A Survey of the Young Person's Experience of Graves' Disease and Its Management | oneGRAVESvoice

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Scientific Articles

A Survey of the Young Person’s Experience of Graves’ Disease and Its Management

key information

source: Clinical Endocrinology

year: 2020

authors: Laura Claire Lane, Judith Rankin, Tim Cheetham

summary/abstract:

Objective: 
A suboptimal quality of life (QoL) has been reported in patients with Graves’ disease treated in adult life, but long-term QoL in those treated in childhood and adolescence is unclear. We wanted to understand how Graves’ disease and its management impact on the physical, psychological and social well-being of young people and their longer-term QoL.

Design, Patients and Measurements: 
Two questionnaires were used to assess QoL and patient experience of Graves’ disease; PedsQL™ Generic Core Scales and a Graves’ disease questionnaire devised for this project. The anonymized questionnaires were sent to young people (<30 years) diagnosed with Graves’ disease in childhood and adolescence and managed at a tertiary paediatric endocrine unit in the North of England. Respondent QoL scores were compared with a healthy UK cohort.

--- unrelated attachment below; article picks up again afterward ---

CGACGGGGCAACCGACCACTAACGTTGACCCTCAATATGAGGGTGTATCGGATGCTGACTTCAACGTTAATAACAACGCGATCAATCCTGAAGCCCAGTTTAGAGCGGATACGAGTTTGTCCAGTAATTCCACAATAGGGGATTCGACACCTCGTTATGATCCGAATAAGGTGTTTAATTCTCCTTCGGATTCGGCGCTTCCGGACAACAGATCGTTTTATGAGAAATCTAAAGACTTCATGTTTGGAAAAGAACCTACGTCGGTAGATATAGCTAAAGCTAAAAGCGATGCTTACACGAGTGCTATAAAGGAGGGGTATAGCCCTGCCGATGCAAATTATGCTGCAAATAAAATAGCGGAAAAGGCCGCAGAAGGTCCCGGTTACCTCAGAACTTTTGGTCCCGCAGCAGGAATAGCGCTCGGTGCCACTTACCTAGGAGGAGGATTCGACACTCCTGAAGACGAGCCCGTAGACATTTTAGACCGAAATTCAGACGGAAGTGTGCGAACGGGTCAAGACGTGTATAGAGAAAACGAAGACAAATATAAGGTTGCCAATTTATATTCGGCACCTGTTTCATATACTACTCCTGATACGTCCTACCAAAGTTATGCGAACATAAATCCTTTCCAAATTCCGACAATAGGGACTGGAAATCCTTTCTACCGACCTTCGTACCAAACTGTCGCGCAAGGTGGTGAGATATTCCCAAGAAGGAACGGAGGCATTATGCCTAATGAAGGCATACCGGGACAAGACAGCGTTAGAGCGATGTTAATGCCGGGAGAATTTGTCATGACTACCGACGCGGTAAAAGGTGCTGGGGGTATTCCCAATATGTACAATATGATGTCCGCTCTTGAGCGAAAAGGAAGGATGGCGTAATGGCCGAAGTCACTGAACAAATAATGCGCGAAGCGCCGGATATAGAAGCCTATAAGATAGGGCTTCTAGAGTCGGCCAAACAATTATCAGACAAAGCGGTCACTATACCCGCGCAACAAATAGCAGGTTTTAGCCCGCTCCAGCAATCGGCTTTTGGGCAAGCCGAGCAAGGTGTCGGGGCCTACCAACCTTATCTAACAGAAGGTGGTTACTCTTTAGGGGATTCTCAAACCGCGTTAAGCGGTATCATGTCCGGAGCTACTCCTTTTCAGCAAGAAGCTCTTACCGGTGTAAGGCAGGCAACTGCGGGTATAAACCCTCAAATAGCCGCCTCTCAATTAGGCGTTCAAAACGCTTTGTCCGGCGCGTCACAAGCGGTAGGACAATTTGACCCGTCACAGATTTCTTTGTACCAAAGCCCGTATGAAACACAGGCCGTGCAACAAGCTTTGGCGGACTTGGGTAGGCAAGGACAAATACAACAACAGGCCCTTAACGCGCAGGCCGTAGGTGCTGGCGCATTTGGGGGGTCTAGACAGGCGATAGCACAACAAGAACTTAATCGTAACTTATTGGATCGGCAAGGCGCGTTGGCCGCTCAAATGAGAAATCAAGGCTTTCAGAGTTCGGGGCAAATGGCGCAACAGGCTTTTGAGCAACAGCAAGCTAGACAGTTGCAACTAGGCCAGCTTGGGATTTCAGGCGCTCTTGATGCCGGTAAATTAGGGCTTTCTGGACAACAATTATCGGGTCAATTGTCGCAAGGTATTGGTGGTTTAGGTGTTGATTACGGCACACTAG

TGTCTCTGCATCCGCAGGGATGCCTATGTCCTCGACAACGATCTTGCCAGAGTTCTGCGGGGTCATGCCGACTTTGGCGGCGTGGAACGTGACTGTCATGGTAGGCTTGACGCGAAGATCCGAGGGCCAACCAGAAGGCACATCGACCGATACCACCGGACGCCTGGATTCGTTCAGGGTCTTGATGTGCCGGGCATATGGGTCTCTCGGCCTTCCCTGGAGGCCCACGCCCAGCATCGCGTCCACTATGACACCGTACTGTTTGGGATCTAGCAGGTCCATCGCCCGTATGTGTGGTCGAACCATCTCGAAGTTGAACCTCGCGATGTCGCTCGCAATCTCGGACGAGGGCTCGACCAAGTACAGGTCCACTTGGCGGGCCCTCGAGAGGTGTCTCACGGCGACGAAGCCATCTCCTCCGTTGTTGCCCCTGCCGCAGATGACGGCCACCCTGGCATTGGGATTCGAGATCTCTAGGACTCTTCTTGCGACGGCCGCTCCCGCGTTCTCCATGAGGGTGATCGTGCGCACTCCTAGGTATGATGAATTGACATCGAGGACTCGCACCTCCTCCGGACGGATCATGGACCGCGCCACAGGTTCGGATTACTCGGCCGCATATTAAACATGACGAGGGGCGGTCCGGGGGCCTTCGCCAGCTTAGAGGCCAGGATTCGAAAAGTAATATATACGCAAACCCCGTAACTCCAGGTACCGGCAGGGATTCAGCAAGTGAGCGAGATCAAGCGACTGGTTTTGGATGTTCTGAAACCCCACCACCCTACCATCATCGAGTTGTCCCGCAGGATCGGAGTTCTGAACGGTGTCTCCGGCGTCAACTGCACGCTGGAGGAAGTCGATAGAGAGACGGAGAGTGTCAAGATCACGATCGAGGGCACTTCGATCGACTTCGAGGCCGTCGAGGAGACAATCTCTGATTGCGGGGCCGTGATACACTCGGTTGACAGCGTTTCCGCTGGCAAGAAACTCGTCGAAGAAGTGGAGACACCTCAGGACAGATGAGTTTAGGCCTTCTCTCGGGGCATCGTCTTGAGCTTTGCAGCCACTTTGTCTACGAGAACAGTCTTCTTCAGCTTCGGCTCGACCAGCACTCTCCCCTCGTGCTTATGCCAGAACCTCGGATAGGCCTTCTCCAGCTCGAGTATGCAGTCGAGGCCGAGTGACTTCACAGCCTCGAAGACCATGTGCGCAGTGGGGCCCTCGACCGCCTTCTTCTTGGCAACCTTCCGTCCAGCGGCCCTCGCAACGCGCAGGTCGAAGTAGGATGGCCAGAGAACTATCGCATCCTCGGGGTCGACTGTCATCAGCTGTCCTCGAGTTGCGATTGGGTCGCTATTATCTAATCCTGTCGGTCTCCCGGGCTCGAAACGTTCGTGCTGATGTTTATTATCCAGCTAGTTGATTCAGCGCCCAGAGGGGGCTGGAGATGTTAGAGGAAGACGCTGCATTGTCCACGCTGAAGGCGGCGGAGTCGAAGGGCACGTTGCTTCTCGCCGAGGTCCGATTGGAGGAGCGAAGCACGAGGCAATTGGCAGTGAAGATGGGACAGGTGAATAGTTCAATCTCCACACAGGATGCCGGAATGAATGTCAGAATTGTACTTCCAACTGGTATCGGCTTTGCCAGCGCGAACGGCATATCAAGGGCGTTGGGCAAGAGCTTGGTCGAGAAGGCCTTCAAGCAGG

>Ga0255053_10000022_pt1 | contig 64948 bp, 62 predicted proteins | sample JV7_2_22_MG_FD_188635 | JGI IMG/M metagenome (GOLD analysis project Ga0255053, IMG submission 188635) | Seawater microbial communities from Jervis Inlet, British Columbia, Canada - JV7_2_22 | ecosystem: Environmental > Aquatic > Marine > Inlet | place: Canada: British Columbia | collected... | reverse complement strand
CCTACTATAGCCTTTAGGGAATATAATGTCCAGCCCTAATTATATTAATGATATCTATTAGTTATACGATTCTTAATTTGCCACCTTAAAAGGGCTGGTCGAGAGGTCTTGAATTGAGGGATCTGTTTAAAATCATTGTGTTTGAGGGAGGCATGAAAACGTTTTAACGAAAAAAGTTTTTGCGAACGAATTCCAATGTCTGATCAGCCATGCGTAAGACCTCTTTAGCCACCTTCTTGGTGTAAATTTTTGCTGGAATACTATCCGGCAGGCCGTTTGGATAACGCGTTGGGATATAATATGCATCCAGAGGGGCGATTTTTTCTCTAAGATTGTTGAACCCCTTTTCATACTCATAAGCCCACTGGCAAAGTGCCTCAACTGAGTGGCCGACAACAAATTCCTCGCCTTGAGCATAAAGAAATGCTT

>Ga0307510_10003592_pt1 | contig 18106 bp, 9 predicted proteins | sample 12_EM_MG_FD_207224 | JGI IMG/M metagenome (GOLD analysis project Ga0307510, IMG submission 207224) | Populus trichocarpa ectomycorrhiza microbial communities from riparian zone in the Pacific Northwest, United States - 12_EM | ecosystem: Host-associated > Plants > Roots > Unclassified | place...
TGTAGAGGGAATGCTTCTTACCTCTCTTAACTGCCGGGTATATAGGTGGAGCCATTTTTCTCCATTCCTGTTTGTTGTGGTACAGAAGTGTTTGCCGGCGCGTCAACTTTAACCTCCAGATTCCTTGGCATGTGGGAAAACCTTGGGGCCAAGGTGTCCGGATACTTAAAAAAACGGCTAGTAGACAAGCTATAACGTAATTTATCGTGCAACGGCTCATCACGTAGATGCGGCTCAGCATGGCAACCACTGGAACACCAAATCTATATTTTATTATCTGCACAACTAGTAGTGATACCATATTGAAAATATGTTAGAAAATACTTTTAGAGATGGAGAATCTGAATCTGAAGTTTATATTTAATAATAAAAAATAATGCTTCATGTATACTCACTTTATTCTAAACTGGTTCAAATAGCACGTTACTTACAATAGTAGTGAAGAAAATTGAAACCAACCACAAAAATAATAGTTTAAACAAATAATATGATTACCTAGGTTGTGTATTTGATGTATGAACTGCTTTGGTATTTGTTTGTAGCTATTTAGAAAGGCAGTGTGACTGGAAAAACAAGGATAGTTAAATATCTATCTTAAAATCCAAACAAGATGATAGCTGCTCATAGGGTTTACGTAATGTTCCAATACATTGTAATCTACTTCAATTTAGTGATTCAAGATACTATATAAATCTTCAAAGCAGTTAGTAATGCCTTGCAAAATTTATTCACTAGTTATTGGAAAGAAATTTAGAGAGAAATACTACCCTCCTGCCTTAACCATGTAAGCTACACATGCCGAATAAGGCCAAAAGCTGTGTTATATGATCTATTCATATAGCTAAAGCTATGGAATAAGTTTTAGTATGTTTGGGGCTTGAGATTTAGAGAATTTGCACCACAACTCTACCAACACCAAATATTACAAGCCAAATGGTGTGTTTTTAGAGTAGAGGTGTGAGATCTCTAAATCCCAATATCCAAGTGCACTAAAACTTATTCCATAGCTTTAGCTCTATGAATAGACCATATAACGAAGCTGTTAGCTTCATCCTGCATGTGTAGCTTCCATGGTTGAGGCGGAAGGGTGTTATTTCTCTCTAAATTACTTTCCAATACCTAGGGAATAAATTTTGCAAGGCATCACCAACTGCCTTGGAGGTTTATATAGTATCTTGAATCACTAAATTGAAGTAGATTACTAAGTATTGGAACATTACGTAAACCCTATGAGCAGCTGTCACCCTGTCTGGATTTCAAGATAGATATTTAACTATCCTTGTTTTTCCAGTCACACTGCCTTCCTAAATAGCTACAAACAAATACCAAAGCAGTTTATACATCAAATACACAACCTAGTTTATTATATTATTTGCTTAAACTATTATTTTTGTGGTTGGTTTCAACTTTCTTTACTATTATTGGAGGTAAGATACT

Results: 
Questionnaires were sent to 51 young people, and 26 responded (51%). Graves’ patients reported a lower total QoL score compared with the healthy cohort (p = .003). This was particularly apparent in the psychosocial domain (p = .0016). No patient regretted having definitive treatment (surgery/radioiodine), and all said they would recommend it to others. Half of those who had received definitive treatment still did not feel recovered. There was no difference in the long-term QoL in those who did/did not receive definitive treatment (p = .40).

Conclusions: 
This study highlights short- and long-term impacts on the QoL and general well-being of young people with Graves’ disease. There were no regrets regarding the choice of definitive treatment. This information will help inform the counselling of patients and their families.

organization: The Great North Children's Hospital, UK; Newcastle University, UK

DOI: 10.1111/cen.14359